NOSTALGIA: How I’d love to fulfil my dream of becoming king of this castle

Although not a castle in the proper sense, more a manor house, here we see Warblington Castle, east of  Havant
Although not a castle in the proper sense, more a manor house, here we see Warblington Castle, east of Havant
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I am not one for buying lottery tickets but when I saw that Warblington Castle, east of Havant, was on the market for a cool £2.6m, I went for it.

The castle, right, has been in my thoughts for most of my life after visiting the grounds when I was a schoolboy.

Taken from the Shotley Magazine of 1957, I am sure many ex-Ganges boys and sailors will appreciate the jest in this cartoon.

Taken from the Shotley Magazine of 1957, I am sure many ex-Ganges boys and sailors will appreciate the jest in this cartoon.

I often walk past it when strolling around Langstone Harbour to sketch old gates (yes, I should get out more).

I was taught about Margaret Pole who had Catholic leanings and was executed on the orders of Henry VIII aged 67.

She was the niece of both King Edward IV and King Richard III.

Her son Reginald became Archbishop of Canterbury.

On December 29, 1886, Pope Leo XIII beatified Margaret by making her the Blessed Margaret Pole, a Catholic martyr.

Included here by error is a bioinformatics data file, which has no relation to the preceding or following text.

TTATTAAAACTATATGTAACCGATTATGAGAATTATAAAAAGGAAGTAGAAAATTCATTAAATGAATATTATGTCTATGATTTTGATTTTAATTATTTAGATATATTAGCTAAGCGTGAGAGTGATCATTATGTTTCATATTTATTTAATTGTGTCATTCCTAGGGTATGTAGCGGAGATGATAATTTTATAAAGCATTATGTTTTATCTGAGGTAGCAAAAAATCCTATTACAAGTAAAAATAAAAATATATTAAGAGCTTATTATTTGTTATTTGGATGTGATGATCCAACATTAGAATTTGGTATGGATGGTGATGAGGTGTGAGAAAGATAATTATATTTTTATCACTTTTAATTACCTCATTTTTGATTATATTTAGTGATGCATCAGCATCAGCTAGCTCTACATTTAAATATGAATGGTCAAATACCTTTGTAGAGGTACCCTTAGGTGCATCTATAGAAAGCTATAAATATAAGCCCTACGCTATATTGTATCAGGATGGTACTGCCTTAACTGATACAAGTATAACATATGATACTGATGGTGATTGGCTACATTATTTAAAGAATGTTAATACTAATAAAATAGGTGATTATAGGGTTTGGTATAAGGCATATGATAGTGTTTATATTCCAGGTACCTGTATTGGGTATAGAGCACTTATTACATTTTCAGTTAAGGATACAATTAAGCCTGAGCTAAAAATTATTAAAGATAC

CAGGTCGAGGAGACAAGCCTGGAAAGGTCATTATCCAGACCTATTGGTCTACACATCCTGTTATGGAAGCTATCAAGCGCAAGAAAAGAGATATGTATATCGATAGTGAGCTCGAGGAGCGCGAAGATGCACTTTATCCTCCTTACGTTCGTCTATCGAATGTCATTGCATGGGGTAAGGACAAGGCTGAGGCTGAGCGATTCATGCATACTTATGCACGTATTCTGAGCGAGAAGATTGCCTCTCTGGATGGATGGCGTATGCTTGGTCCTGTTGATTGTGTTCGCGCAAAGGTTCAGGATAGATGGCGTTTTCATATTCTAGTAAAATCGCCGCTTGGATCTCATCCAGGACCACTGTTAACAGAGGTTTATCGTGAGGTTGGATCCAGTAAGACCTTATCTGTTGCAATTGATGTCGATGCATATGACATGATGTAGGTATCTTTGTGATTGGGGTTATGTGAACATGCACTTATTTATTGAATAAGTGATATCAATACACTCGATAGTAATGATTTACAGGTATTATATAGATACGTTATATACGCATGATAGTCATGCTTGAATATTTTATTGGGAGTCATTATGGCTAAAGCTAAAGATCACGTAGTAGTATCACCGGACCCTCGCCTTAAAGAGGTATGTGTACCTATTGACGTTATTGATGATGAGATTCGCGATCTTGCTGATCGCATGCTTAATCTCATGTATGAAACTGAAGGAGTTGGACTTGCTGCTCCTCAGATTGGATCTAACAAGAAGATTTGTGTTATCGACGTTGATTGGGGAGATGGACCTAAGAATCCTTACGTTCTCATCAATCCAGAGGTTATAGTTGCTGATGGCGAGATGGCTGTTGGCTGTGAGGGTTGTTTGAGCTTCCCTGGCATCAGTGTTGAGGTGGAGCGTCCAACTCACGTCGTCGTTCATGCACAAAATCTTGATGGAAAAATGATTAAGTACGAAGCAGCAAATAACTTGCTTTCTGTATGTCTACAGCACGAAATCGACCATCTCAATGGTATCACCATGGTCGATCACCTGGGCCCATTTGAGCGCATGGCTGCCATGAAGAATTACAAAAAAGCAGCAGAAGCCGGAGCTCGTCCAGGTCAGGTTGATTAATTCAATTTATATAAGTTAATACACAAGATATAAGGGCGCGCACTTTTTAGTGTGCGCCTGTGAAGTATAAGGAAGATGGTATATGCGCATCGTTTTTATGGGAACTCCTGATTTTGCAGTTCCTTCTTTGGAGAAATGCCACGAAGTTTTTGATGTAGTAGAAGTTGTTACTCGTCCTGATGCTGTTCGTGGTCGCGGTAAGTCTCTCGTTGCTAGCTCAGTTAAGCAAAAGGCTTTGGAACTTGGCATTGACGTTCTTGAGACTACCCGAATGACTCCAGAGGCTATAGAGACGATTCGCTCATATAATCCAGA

The manor was demolished by Parliamentarian forces during the civil war, leaving just one of the towers of the main gate remaining.

One thing that spoils the castle today is the continuous roar of traffic from the nearby Havant bypass.

But I can put up with that if my numbers come up!

n Any ex-HMS Ganges boys from the 1957 intake, who would be at least 75 years old now, might just remember this cartoon from the time, on the opposite page.

It comes from the Shotley Magazine produced by the ship’s company of the boys’ training establishment, HMS Ganges, at Shotley, near Ipswich.

The young sailor has been struck by the blushing girl after reading a semaphore signal sent by the telegraphist boy.

His flags lie alongside of him.

Notice the wide bell bottoms of the period they are wearing.

n Another item from Shotley Magazine was the estimate for one term (about 13 weeks) to feed 2,000 boys and ships’ company, below left.

The eggs – 9,541 dozen which equates to 114,492 – and more than 17 tons of sugar, would make many take a sharp intake of breath.

n If you want to know why we speak in the accent we do, look no further than this map of Portsea Island from 1600.

Hilsea is spelt (I think, but it is a little blurred) HYISLY.

There was no Portsmouth Harbour, but Portsmouth Haven, and Langstone is Langston.

On the eastern shore where Eastern Road now runs, there is an inlet called Gatecombe Haven.

The Camber, in what is now Old Portsmouth, is spelled Chamber.

Stamshaw was then Stampsey, and I would imagine Boldsland, in the centre, is Buckland today.

On the south of the map, which I had to crop, there is no Solent but the British Sea. Oh yes, I like that.